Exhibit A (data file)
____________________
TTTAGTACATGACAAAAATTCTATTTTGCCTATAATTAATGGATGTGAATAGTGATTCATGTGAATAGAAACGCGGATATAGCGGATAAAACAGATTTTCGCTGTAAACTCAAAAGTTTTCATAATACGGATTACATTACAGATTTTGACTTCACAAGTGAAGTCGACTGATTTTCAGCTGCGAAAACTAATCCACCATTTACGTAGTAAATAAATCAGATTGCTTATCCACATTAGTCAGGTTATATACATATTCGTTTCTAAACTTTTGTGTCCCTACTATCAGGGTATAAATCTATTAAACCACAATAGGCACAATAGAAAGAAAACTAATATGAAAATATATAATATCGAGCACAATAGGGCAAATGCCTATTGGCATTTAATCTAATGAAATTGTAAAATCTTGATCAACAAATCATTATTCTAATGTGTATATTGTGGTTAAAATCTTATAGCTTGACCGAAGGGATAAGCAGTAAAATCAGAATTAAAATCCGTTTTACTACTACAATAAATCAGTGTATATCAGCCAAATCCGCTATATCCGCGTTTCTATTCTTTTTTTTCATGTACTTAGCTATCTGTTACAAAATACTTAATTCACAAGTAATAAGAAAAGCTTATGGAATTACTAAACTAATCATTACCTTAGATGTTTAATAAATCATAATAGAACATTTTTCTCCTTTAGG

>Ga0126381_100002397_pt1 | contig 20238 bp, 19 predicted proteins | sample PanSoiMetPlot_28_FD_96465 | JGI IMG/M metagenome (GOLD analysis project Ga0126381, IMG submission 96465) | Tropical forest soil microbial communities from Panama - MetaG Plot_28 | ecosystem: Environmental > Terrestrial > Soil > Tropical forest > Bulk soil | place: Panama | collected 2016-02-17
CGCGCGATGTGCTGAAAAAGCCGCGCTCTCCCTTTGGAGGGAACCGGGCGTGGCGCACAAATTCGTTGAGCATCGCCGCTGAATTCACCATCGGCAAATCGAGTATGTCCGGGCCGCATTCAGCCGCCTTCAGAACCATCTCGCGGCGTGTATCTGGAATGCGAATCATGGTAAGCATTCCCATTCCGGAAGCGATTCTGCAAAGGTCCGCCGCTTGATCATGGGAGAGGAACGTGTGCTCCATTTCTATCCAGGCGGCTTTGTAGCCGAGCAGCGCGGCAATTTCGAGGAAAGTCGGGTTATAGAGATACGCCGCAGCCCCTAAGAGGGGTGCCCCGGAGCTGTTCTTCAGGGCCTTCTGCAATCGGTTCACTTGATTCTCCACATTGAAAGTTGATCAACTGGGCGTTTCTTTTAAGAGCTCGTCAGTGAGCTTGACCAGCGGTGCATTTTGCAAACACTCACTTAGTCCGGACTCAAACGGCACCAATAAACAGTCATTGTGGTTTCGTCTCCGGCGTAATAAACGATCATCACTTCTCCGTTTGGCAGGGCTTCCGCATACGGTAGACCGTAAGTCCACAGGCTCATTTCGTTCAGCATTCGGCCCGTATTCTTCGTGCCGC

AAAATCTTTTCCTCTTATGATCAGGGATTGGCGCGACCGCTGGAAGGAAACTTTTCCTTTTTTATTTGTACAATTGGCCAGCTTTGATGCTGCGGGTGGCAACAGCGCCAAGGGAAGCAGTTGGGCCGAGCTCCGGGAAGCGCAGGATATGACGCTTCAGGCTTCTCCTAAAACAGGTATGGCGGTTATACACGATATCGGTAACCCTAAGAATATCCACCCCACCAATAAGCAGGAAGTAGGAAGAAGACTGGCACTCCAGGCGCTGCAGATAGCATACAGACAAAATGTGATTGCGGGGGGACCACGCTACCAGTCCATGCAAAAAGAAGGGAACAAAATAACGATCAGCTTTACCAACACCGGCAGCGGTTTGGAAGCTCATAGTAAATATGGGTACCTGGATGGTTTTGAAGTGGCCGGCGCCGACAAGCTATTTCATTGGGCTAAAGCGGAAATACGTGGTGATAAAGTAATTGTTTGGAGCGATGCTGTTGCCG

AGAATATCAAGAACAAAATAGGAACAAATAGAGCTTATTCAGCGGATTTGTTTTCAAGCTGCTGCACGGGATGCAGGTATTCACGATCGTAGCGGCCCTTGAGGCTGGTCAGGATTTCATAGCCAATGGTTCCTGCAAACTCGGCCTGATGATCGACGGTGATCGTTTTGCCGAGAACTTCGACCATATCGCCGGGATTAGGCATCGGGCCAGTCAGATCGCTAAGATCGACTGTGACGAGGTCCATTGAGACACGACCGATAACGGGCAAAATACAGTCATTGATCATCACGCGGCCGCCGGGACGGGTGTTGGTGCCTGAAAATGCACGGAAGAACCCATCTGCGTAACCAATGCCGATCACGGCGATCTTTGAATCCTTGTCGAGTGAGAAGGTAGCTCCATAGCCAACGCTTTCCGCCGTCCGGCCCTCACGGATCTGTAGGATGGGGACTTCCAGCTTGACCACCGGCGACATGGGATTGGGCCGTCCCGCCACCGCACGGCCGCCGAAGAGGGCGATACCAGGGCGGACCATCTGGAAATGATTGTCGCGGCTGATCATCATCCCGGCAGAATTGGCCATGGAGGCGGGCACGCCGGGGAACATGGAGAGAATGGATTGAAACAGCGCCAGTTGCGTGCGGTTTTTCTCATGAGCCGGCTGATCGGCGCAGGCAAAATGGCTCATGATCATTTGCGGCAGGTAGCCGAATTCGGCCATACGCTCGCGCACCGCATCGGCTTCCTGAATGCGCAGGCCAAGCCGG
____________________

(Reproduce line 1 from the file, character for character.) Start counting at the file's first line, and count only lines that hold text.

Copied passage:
TTTAGTACATGACAAAAATTCTATTTTGCCTATAATTAATGGATGTGAATAGTGATTCATGTGAATAGAAACGCGGATATAGCGGATAAAACAGATTTTCGCTGTAAACTCAAAAGTTTTCATAATACGGATTACATTACAGATTTTGACTTCACAAGTGAAGTCGACTGATTTTCAGCTGCGAAAACTAATCCACCATTTACGTAGTAAATAAATCAGATTGCTTATCCACATTAGTCAGGTTATATACATATTCGTTTCTAAACTTTTGTGTCCCTACTATCAGGGTATAAATCTATTAAACCACAATAGGCACAATAGAAAGAAAACTAATATGAAAATATATAATATCGAGCACAATAGGGCAAATGCCTATTGGCATTTAATCTAATGAAATTGTAAAATCTTGATCAACAAATCATTATTCTAATGTGTATATTGTGGTTAAAATCTTATAGCTTGACCGAAGGGATAAGCAGTAAAATCAGAATTAAAATCCGTTTTACTACTACAATAAATCAGTGTATATCAGCCAAATCCGCTATATCCGCGTTTCTATTCTTTTTTTTCATGTACTTAGCTATCTGTTACAAAATACTTAATTCACAAGTAATAAGAAAAGCTTATGGAATTACTAAACTAATCATTACCTTAGATGTTTAATAAATCATAATAGAACATTTTTCTCCTTTAGG